Background. Pneumonia is the primary source of sepsis and is significantly associated with mortality. However, only a few studies focus on its clinical characteristics and outcomes. Methods. We evaluated 500 intensive care unit patients who met severe sepsis or septic shock criteria, dividing them into two distinct groups (43%, sepsis with pneumonia; 41%, sepsis with an infection other than pneumonia). Results. Moderate differences between the groups were observed. The group of sepsis with pneumonia had a higher 28-day in-hospital mortality (41% vs. 30%; P=0.02). Multivariate analysis revealed that the presence of pneumonia associated significantly with mortality (OR 1.76, 95% CI 1.11-2.78) along with cardiopulmonary resuscitation (OR 4.20, 95% CI 1.50-11.74), serum lactate ≥3.5 mmol/L (OR 1.92, 95% CI 1.20-3.08), and SOFA score ≥12 (OR 2.41, 95% CI 1.52-3.82). Survival analysis revealed for both groups that the patients with PaO2/FiO2 (PF) ratio <170 and lactate ≥3.5 mmol/L had a worse prognosis than the patients with PF ratio ≥170 and lactate ≥3.5 mmol/L or PF ratio <170 and lactate <3.5 mmol/L. Conclusion. In patients admitted with sepsis, the pneumonia infection independently predicts 28-day in-hospital mortality. Combining the levels of serum lactate and PF ratio could be a useful approach in predicting mortality of these patients.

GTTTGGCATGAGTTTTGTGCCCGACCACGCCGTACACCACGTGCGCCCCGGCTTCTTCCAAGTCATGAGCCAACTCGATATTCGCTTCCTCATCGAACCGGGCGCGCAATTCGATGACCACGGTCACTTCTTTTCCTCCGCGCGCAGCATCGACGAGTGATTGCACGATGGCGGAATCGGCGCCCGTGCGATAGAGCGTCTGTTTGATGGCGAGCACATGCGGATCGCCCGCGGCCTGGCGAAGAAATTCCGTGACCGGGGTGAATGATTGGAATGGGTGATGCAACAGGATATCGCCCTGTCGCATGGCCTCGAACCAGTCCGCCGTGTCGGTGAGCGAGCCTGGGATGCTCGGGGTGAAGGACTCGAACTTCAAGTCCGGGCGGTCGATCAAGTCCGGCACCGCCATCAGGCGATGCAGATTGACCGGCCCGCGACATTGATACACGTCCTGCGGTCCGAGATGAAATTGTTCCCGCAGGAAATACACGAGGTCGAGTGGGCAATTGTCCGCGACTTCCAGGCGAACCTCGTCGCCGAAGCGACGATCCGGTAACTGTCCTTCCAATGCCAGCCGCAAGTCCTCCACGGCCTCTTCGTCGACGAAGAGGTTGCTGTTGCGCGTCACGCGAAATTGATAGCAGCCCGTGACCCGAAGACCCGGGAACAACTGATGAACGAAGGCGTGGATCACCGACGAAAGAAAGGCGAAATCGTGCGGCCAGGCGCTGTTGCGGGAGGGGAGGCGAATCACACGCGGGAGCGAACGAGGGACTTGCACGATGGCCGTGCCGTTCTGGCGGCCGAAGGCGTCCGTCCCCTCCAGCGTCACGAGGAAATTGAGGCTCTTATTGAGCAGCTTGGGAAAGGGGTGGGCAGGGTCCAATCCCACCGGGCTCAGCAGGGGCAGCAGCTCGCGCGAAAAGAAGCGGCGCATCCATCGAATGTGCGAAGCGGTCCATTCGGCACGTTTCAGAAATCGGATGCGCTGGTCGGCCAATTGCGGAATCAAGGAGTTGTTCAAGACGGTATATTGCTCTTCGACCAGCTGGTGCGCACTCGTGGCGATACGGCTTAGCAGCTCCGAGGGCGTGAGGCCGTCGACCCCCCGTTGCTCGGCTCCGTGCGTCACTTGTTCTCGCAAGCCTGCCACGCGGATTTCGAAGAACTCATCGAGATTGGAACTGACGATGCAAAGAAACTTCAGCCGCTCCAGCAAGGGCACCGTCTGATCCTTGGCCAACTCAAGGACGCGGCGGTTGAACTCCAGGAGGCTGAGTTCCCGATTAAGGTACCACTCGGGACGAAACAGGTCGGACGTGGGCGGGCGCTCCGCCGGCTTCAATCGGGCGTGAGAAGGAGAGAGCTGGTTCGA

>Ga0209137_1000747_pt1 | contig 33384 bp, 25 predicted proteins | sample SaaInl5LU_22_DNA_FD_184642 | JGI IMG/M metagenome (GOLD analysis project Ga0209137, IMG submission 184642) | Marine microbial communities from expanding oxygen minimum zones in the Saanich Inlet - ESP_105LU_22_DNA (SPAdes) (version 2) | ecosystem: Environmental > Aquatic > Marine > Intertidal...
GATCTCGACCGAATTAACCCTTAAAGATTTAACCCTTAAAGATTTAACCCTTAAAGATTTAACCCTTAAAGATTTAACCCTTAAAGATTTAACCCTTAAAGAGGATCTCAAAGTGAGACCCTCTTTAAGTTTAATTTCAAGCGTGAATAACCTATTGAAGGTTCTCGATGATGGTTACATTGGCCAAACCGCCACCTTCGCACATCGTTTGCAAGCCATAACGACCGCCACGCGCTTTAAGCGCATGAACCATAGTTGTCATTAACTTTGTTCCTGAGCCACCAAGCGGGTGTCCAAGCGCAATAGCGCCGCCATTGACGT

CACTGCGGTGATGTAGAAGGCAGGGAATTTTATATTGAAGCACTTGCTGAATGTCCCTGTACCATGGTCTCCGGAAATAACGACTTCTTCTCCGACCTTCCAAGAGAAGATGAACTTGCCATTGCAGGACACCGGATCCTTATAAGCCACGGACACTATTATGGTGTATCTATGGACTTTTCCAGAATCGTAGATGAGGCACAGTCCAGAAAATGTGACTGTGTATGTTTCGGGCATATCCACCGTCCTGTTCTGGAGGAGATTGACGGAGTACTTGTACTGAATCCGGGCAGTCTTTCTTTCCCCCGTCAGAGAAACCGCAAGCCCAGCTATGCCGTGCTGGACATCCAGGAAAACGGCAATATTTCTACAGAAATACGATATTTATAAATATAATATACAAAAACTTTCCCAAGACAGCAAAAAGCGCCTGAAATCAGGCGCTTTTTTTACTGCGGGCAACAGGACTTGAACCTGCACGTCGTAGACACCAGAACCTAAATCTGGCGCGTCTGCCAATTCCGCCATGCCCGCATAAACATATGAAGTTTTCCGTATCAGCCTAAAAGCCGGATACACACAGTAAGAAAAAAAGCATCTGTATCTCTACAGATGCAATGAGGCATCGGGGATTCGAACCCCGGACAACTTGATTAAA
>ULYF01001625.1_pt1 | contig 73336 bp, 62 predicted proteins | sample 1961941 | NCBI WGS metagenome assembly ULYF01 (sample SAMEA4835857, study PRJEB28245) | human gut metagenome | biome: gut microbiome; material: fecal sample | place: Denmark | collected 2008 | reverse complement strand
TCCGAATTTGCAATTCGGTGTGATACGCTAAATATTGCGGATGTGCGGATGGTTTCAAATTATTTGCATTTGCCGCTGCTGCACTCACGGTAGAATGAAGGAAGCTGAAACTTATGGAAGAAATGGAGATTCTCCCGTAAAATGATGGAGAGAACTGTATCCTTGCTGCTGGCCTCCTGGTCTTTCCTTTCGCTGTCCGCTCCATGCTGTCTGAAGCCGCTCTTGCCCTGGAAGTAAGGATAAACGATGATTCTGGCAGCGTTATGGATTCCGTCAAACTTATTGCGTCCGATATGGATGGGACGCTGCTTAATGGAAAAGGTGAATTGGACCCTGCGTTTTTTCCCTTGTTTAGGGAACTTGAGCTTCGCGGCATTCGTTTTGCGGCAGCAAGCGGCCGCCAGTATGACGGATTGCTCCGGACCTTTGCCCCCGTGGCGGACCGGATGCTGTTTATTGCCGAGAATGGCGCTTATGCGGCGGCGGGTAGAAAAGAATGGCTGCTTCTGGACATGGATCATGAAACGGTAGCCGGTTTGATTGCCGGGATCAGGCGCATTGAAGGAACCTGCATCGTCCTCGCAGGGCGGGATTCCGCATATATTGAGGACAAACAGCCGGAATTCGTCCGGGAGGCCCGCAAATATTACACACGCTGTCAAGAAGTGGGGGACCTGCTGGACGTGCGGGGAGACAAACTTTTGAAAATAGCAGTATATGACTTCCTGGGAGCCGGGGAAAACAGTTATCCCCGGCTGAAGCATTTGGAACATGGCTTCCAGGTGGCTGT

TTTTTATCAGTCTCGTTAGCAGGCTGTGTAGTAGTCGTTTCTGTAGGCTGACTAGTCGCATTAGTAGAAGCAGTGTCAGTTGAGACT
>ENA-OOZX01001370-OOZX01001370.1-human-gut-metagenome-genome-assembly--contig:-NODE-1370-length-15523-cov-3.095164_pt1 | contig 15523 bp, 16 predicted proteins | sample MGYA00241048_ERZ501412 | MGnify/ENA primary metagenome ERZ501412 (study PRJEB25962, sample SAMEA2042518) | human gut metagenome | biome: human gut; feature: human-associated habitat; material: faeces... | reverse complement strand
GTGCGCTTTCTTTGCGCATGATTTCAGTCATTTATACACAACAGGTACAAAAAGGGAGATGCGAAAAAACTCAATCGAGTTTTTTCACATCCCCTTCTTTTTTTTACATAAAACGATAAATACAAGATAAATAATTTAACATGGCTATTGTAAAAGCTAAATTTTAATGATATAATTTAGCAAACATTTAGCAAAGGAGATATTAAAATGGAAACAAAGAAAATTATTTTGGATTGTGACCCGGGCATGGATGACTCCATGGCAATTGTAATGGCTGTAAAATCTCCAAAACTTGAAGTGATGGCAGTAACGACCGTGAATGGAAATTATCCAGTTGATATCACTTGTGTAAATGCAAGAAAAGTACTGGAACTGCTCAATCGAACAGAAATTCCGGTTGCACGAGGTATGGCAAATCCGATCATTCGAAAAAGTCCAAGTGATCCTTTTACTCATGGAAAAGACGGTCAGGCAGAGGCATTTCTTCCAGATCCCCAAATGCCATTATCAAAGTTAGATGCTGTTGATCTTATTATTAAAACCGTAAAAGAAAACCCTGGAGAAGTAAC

|Number of pages||10|
|State||Published - Dec 2013|